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This Month


The Geopolitics of TSMC


Yole CEO: TSMC Builds a Leading-edge Fab in Europe? It’s ‘Nonsense’

What’s at stake? China’s Communist Party clearly isn’t giving up on its long-term goal to absorb Taiwan into China. When, if ever, Beijing might pull the trigger is anybody’s guess. Taiwanese companies tend to downplay the possibility, but those reassurances haven’t assuaged the world’s fear that it might happen. In no small part, that’s because Taiwan Semiconductor Manufacturing Co.’s success in chip production has made Taiwan economically and politically critical to the whole world.    

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TSMC Shifts West, Dodging Geopolitical Headwinds

TSMC Shifts West, Dodging Geopolitical Headwinds

What’s at stake? Rising economic nationalism is causing fissures in the global semiconductor supply chain. The rifts are threatening the IC market at a time of rapid growth, when it most needs to retain the collaborative and unified structure that has driven its expansion over several decades. As economic powers like China, the EU, and the United States move to militarize the global electronics supply chain to achieve their geopolitical objectives, companies like Taiwan Semiconductor Manufacturing Co. Ltd. are caught in the fray. How TSMC and its competitors respond to these geopolitical pressures will determine whether the industry will continue to grow unhindered or enter a phase of extreme uncertainty and uneven product development.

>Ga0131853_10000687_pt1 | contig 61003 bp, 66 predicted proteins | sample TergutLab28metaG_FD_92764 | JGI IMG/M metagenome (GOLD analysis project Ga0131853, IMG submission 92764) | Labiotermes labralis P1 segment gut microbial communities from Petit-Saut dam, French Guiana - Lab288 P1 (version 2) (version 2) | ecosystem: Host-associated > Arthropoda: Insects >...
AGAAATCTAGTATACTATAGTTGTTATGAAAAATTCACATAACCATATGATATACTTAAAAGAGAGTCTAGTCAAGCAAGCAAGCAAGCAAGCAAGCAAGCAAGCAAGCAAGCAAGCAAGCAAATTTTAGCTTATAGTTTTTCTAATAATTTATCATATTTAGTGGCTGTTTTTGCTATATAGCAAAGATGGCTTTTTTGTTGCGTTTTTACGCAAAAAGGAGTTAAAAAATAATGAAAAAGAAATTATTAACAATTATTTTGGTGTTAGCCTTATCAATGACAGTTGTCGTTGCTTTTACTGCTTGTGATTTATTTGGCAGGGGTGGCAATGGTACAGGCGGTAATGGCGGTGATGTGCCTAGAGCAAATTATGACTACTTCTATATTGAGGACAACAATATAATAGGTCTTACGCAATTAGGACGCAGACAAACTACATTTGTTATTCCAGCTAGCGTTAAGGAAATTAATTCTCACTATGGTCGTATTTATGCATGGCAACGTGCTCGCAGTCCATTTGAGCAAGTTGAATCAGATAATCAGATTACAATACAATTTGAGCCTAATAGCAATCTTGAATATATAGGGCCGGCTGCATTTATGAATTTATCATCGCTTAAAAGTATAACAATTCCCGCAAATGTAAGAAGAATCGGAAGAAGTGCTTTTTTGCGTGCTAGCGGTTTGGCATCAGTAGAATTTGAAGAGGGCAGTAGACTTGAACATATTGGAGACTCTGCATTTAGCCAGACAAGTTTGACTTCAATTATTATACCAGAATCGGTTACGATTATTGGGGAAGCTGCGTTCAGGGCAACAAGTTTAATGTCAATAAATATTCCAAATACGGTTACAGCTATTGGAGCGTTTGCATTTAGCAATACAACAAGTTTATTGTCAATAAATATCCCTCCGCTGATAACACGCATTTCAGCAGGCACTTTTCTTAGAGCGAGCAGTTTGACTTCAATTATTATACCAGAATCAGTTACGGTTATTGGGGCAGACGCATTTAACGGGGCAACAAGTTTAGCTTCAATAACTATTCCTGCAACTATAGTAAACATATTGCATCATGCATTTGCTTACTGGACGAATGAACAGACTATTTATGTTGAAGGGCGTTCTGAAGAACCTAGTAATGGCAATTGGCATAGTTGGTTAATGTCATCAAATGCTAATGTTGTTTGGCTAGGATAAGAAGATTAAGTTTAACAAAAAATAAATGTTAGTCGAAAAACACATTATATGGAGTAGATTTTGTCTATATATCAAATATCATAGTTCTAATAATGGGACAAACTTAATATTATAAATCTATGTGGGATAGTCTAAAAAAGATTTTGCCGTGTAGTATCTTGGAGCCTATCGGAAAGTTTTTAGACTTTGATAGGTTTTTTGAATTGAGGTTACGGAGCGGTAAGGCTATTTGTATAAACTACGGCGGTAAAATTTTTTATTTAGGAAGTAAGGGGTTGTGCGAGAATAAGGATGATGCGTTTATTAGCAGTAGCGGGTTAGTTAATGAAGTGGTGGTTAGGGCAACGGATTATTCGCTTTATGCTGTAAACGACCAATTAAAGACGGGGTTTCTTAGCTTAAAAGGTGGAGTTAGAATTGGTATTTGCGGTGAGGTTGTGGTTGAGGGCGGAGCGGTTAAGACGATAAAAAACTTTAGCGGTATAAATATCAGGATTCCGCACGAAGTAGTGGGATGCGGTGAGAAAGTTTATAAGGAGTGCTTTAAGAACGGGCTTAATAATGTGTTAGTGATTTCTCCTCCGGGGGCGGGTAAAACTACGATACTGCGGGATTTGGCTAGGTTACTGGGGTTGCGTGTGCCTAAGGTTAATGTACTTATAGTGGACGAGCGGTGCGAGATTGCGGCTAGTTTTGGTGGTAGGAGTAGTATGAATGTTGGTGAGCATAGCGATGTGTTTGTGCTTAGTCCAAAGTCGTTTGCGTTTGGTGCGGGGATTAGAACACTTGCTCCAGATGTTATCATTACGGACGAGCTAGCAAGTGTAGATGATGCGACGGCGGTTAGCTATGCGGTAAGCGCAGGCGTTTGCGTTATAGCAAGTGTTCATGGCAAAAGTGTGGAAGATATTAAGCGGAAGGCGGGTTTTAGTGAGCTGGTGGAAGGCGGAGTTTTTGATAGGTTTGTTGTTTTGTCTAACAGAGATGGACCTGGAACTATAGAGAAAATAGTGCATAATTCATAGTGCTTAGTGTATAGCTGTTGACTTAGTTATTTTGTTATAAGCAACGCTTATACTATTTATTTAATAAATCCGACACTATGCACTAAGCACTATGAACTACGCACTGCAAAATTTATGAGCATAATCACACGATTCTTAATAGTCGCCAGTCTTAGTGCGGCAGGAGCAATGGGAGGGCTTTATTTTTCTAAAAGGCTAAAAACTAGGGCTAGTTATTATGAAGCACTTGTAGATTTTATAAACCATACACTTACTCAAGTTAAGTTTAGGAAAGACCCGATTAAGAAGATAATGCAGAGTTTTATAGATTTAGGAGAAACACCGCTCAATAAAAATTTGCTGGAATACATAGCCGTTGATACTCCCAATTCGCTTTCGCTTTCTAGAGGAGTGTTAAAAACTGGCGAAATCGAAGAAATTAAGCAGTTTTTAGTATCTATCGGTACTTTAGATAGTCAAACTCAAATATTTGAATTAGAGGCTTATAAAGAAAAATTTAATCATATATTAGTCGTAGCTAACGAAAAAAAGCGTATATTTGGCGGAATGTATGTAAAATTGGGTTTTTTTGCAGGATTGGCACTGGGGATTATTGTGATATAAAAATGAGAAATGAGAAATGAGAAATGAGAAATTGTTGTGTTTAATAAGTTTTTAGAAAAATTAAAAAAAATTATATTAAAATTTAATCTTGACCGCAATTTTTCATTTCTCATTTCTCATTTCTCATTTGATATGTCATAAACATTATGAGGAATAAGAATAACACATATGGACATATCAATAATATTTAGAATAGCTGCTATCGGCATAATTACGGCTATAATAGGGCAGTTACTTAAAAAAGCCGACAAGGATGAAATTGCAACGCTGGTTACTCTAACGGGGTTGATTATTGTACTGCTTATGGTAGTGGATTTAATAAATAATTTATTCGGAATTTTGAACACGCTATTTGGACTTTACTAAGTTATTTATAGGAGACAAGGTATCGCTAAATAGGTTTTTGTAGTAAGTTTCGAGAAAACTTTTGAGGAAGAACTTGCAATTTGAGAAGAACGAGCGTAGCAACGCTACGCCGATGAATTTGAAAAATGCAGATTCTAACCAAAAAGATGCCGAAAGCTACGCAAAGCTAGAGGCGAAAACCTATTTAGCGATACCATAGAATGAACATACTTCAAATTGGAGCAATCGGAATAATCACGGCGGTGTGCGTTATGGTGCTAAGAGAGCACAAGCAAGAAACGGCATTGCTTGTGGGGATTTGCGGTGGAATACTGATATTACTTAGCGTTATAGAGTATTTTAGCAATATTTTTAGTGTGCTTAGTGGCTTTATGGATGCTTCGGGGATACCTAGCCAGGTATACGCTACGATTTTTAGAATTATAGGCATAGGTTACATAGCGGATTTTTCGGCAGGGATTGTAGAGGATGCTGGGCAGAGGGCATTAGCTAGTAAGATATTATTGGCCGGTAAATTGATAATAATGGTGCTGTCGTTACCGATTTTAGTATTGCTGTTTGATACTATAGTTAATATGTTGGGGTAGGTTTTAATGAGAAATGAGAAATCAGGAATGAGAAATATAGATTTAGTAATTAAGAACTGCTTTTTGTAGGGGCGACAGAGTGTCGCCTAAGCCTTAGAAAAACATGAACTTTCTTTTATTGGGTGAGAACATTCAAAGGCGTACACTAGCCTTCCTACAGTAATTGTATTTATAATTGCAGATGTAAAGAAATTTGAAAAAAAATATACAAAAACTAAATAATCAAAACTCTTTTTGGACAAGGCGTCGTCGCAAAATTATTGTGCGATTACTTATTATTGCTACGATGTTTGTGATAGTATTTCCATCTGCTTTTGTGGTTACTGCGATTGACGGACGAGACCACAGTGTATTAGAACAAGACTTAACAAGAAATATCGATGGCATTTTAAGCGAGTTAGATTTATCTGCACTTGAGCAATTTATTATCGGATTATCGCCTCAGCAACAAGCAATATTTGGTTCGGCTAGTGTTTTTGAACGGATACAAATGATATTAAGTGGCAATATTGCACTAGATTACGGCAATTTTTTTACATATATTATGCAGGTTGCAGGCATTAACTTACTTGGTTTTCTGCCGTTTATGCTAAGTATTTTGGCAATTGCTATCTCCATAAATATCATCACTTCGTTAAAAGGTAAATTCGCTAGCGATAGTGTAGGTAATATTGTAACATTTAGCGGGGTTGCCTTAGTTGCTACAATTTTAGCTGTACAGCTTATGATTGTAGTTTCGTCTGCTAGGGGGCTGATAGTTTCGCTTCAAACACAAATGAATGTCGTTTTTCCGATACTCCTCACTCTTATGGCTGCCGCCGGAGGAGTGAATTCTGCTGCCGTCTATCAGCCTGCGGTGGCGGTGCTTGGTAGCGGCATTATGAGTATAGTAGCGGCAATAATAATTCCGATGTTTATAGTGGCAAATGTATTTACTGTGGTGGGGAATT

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Chipmakers Created Mayhem; Now They Want a Bailout

By Bolaji Ojo

Look in the mirror, semiconductor executives. The culprit behind the nightmarish shortages and supply insecurities jeopardizing the market expansion is staring right back at you. Do not blame China, Japan, the E.U., or the United States. Their governments have stepped in because the stakes are huge, but they didn’t cause this mess. The catalyst was you.

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TSMC Adds 'Intellectual Supply Chain' With U.S. Fab

Ojo Yoshida Podcast

Photo: Arijit Raychowdhury, EE prof. at Georgia Tech (left), and Bolaji Ojo (center) and Junko Yoshida ( right)

By Junko Yoshida and Bolaji Ojo

What’s at stake?
Does a premier U.S. engineering school like Georgia Tech need a TSMC chip fab in Arizona?

Absolutely. Not for strengthening the physical supply chain but for creating an “intellectual supply chain,” says Arijit Raychowdhury, a Georgia Tech EE professor.

Decades into the practice of going fab-lite or fabless, the U.S. semiconductor industry has lost its mojo. No longer can the industry effectively connect advanced chip architecture and production capabilities with academia, labs, and IP in its own country. At stake — more than national pride — is the future of the engineering workforce.

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TSMC’s Geopolitical Balancing Act

By Chris Miller

What’s at stake?
Leaders of some of the world’s largest economies want TSMC to diversify its production locations. The only problem: They all think the Taiwanese semiconductor foundry should open shop in their own countries. While TSMC’s position is unique — and uniquely uncomfortable — chip industry executives increasingly are finding that geopolitics has been added to the calculus of business decision-making.

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